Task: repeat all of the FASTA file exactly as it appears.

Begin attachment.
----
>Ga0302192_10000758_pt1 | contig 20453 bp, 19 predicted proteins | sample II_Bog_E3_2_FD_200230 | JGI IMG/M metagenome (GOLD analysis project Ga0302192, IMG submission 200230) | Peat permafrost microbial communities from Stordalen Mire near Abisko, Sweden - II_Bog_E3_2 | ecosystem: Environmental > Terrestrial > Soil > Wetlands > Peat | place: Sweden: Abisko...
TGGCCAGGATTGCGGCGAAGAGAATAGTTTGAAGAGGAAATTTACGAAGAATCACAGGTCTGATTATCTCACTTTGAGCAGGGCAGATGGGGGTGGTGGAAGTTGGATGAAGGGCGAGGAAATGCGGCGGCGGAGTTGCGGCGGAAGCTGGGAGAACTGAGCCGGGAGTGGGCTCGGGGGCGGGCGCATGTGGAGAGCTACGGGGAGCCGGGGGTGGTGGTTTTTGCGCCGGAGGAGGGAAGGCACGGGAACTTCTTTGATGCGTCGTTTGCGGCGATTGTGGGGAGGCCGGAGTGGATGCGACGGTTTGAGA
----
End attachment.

>Ga0302192_10000758_pt1 | contig 20453 bp, 19 predicted proteins | sample II_Bog_E3_2_FD_200230 | JGI IMG/M metagenome (GOLD analysis project Ga0302192, IMG submission 200230) | Peat permafrost microbial communities from Stordalen Mire near Abisko, Sweden - II_Bog_E3_2 | ecosystem: Environmental > Terrestrial > Soil > Wetlands > Peat | place: Sweden: Abisko...
TGGCCAGGATTGCGGCGAAGAGAATAGTTTGAAGAGGAAATTTACGAAGAATCACAGGTCTGATTATCTCACTTTGAGCAGGGCAGATGGGGGTGGTGGAAGTTGGATGAAGGGCGAGGAAATGCGGCGGCGGAGTTGCGGCGGAAGCTGGGAGAACTGAGCCGGGAGTGGGCTCGGGGGCGGGCGCATGTGGAGAGCTACGGGGAGCCGGGGGTGGTGGTTTTTGCGCCGGAGGAGGGAAGGCACGGGAACTTCTTTGATGCGTCGTTTGCGGCGATTGTGGGGAGGCCGGAGTGGATGCGACGGTTTGAGA